Agree. Off my biggest tree you could possibly get every shape I mentioned above, but there is usually a dominant shape. I have been harvesting 45-65 gram figs since a week ago. Had 50 mm (2 inches) of rain a few nights ago, and now the ripe figs average 55 to 80 gram, with a plumper shape, and about 10 mm longer and wider. If one rainfall can change the fruit so drastically, different growing conditions will probably affect the fruit shape and size quite drastically. The point I was making was not that each tree can have only one shape to identify the variety, but rather that there appears to be different interpretations of same named shapes, and duplicate names for common shapes, and that it would be good to have a common reference point, like a Rosetta stone to work from. It appears there is such reference, and I will start using it as soon as I can get it to open.
    Last edited by AndrewG; 01-21-2020, 12:38 AM.

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  • AndrewG
    commented on 's reply
    Thanks for the response. Internet is South Africa is a bit iffy at the moment as sea cables were damaged - will try get the page to load once back to normal.

  • AndrewG
    commented on 's reply
    It might have something to do with the availability and accuracy of small (digital) scales. I suspect that when most of these works were written most home / kitchen scales just did not have the level of accuracy needed. Was much easier to take a linear measuring device to the orchid. I have seen newer text that does include average weight.

  • fruitnut
    replied
    Shape of fruit varies a lot for many varieties depending on vigor and other factors.

    Leave a comment:


  • Alexoo9
    replied
    Interesting that the text classifies figs by size in lengths, not by weight. I suppose that makes some sense, as the ratio of height to width would also compliment the shape evaluation.

    Leave a comment:


  • eboone
    replied
    In this link to Condit's famous monograph on the fig, on page 60 he shows some drawings with shape names listed.
    http://reader.library.cornell.edu/do...ge/78/mode/1up

    Leave a comment:


  • AndrewG
    started a topic Fig Shapes

    Fig Shapes

    I have been looking through the available literature regarding fig shapes, as they apply to fig identification of unknown varieties. Identification of varieties comes up as new topic regularly, and seems to have wide interest on the forum. Perhaps it is just me, but I do not find a authoritative resource on what the different fig description actually resemble. I know that I can compare the descriptions found in the older works with the drawings / plates to see each authors approximation, but surely somebody must have collected all the fig shapes into one black and white stencil which can be used as authoritative resource. [Something similar to the one below which I found online, but specifically for figs]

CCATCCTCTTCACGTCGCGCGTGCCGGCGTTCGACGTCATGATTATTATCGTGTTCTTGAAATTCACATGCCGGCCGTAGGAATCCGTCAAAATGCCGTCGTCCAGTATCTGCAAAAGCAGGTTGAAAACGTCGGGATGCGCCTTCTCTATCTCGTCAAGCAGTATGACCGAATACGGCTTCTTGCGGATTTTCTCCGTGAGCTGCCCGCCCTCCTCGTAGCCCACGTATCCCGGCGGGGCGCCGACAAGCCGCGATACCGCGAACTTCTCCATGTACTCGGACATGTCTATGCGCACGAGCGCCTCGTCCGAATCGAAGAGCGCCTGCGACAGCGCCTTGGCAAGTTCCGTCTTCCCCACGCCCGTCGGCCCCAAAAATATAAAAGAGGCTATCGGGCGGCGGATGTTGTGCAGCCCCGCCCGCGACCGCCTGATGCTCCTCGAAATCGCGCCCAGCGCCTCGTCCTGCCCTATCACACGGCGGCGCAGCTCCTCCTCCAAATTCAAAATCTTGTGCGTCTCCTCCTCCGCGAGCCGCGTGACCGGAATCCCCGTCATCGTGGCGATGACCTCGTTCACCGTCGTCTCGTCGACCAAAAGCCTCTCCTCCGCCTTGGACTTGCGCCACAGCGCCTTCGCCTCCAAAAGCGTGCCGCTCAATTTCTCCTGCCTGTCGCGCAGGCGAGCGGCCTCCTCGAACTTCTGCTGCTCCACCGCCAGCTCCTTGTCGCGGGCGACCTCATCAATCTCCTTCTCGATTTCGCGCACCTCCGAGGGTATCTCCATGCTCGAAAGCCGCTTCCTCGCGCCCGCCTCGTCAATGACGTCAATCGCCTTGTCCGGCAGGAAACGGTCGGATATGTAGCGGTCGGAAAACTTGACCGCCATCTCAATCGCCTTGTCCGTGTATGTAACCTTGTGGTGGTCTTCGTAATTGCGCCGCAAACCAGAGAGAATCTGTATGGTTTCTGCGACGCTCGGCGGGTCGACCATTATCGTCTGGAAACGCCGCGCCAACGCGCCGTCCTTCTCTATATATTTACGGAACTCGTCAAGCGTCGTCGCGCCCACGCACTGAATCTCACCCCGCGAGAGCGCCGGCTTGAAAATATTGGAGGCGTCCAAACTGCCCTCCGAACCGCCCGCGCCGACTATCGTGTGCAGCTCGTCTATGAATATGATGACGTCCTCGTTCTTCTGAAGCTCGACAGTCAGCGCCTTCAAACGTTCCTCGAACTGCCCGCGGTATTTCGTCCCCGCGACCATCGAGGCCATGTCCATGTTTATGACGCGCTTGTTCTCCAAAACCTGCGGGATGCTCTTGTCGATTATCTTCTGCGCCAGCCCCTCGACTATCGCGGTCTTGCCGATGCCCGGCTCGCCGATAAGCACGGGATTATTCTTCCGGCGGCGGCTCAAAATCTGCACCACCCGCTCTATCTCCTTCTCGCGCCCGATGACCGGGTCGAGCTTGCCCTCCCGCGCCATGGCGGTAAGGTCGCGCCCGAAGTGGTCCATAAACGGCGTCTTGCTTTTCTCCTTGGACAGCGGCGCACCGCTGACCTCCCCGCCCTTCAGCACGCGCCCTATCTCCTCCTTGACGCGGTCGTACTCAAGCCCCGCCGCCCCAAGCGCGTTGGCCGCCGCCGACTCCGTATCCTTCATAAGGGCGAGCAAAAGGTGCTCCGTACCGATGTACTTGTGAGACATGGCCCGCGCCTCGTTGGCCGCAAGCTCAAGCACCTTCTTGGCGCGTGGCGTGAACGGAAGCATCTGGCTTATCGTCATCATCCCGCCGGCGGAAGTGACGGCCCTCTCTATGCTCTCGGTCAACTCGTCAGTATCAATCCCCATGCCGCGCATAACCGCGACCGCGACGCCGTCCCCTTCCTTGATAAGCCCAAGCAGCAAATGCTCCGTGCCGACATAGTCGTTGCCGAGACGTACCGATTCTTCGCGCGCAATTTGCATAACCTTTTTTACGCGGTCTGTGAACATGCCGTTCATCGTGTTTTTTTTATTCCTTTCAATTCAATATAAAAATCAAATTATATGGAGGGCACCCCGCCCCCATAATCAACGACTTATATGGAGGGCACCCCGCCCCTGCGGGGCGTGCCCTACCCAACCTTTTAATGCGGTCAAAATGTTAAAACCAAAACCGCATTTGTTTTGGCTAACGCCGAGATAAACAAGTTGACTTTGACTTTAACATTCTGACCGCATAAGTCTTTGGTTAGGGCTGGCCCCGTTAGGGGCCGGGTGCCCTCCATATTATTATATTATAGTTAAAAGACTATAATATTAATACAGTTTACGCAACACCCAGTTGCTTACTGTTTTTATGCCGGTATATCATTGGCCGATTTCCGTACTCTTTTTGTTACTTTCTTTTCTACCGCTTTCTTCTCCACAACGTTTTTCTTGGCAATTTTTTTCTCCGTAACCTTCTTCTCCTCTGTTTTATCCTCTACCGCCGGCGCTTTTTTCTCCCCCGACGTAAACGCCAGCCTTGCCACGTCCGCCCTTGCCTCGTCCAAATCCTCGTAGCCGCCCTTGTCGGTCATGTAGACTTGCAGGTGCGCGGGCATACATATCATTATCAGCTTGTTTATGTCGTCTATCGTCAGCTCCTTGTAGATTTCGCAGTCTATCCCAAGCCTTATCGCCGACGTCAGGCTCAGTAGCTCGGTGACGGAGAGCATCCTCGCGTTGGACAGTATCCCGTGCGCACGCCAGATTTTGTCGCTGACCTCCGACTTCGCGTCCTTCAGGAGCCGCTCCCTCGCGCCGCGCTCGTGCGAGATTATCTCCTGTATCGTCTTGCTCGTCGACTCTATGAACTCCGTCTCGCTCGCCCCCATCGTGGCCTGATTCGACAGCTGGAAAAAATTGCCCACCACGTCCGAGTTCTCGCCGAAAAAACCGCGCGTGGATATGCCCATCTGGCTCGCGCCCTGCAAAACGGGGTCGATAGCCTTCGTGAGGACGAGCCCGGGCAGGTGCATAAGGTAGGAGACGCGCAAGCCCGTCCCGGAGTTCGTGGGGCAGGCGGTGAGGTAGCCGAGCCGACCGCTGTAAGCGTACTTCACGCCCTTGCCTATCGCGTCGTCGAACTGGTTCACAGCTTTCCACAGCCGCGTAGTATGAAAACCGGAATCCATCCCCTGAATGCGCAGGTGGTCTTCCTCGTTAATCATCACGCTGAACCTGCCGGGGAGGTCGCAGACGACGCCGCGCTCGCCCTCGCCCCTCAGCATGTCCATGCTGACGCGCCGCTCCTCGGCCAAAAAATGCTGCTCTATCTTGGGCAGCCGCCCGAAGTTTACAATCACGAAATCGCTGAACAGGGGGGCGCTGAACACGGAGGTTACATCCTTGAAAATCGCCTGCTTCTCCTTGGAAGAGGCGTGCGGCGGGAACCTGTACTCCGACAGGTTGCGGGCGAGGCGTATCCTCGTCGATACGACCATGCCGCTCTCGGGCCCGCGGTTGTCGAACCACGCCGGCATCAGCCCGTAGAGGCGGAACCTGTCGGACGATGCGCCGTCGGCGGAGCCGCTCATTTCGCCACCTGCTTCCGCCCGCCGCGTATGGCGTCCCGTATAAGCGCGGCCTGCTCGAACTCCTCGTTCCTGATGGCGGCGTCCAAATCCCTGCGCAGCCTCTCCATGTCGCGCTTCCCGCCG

If I have just missed the link, I would appreciate a pointer to the location, else I would suggest that a community effort to create such resource may be appreciate, especially by less senior members. I would volunteer to make a start to such project but confess up-front that my understanding of these shapes are lacking. The following are names commonly found in fig descriptions - some seem obvious, but others less so: pear, pyriform (duplicate of pear?), elongated-pyriform, turbinate, oblique-turbinate, top-shaped, flat, ovate, egg (duplicate of ovate?), inverted egg, flat egg, round, round-oval, slanted-elongated.


    Click image for larger version

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    A second issue I would like input on is description of size. Is there a accepted standard in the fig community as to what constitutes a small, medium, large and extra large fig. I.e. is there a scale of the gram value that would categorize one fig as small and another as medium that is not subjective and applicable throughout the world.
    (E.g 0 to 35 gram is small, 36 to 60 gram is medium, 61 to 80 gram is large, above 80 gram is extra large)